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Strength and (mal)adaptive consequences of cross-ploidy introgression


Polyploidy (the presence of multiple genome copies in a cell) is widespread across the plant kingdom, despite it representing a severe mutation with numerous genetic, physiological and ecological consequences for plant life. What are the key mechanisms allowing a newly formed polyploid to succeed? Gene flow from its diploid relatives could help the polyploid to gain additional variation and to establish itself in nature. In contrast to recent discoveries of ubiquity of gene flow in adaptation, we know little about this process in polyploids, mainly due to the technical challenges of population genomics in polyploids. By studying Arabidopsis arenosa, naturally encompassing both diploid and its autotetraploid derivative, we may overcome many of these obstacles. Using genomic resequencing, manipulated crossings and embryology we aim to characterize the permeability of the ploidy barrier. We will do this over multiple natural populations as well as different regions of the genome, and will test for any potential adaptive value of cross-ploidy introgression.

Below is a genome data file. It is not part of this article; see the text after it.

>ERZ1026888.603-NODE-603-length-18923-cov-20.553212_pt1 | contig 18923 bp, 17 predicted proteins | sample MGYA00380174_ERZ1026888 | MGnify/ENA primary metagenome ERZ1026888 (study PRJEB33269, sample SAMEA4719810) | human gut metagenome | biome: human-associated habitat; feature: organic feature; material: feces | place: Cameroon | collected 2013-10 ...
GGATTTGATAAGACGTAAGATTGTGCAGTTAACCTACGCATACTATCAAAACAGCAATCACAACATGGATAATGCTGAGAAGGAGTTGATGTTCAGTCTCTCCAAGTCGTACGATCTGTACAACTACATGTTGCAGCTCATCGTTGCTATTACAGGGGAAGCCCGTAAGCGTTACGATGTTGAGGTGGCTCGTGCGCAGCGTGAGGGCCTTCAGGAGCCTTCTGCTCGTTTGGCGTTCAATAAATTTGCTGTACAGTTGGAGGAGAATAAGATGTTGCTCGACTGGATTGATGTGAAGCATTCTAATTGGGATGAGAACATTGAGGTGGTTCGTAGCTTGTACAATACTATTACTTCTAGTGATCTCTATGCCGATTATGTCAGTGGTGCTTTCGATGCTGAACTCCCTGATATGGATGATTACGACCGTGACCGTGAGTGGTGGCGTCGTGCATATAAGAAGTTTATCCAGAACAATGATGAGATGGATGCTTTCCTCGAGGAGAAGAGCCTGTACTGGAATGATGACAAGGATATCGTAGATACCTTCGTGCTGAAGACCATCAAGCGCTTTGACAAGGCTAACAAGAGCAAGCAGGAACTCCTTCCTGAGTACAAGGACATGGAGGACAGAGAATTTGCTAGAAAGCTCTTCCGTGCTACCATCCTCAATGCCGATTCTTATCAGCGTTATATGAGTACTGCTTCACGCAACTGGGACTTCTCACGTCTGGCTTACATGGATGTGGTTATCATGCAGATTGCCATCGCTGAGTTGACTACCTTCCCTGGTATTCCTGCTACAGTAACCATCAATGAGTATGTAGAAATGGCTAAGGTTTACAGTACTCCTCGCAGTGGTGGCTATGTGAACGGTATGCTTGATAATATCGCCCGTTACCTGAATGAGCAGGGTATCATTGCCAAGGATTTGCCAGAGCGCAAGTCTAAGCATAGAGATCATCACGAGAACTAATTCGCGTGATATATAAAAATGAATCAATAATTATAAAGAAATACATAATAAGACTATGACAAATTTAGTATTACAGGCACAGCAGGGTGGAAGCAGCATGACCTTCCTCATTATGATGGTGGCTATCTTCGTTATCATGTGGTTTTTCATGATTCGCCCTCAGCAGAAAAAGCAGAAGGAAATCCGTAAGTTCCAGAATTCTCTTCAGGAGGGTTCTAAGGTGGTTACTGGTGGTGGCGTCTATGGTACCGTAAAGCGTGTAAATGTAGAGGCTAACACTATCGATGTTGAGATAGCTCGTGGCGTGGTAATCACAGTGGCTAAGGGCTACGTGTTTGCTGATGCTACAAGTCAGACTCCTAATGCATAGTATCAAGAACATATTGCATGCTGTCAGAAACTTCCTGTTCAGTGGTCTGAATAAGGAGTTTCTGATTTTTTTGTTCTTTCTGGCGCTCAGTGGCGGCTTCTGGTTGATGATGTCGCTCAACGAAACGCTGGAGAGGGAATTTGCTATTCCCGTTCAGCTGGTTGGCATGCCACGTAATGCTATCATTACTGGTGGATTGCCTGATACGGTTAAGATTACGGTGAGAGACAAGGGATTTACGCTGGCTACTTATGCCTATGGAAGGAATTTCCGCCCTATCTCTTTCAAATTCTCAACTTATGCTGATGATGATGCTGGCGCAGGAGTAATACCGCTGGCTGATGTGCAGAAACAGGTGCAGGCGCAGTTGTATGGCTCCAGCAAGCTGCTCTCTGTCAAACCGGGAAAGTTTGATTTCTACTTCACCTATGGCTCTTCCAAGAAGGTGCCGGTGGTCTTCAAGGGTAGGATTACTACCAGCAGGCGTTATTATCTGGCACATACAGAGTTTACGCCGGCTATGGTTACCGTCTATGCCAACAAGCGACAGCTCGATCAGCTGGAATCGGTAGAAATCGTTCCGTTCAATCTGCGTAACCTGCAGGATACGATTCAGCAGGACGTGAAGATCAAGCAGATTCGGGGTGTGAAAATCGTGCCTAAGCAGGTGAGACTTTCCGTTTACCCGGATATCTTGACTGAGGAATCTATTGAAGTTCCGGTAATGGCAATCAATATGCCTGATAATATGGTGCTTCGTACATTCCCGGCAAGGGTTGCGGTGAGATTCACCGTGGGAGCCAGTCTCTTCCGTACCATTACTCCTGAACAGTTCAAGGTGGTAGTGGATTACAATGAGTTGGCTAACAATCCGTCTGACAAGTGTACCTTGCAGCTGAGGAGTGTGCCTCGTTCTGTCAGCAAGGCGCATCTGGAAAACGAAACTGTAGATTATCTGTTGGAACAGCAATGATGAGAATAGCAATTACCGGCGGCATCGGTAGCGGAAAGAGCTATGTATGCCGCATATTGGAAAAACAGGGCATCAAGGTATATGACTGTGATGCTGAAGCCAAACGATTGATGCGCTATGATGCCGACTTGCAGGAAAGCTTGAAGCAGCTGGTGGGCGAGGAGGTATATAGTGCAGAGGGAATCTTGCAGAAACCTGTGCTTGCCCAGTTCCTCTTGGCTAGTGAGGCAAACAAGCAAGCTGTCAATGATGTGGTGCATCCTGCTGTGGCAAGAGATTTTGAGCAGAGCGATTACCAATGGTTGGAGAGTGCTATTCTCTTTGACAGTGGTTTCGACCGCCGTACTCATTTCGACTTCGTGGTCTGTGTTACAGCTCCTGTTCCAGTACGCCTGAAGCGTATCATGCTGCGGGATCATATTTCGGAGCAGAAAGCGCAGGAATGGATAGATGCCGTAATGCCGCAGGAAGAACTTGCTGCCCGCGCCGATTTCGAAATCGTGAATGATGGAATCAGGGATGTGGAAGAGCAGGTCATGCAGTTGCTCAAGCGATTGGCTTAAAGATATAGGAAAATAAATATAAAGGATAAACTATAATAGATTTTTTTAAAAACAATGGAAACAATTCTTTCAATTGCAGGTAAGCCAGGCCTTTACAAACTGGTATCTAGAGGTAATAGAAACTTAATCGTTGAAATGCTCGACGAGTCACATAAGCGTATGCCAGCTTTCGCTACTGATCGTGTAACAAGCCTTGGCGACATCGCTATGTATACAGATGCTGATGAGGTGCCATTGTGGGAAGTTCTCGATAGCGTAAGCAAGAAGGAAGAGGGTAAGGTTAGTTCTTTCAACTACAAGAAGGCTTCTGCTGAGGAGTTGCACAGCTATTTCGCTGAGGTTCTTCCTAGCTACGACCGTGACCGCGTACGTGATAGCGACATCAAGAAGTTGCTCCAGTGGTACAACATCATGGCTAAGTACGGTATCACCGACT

Funding: Junior group leader research project of Charles University in Prague (Primus/SCI/35)

Key collaborators on this work are

Clement Lafon-Placette (Charles Univ. Prague)

Levi Yant, Kirsten Bomblies (JIC Norwich)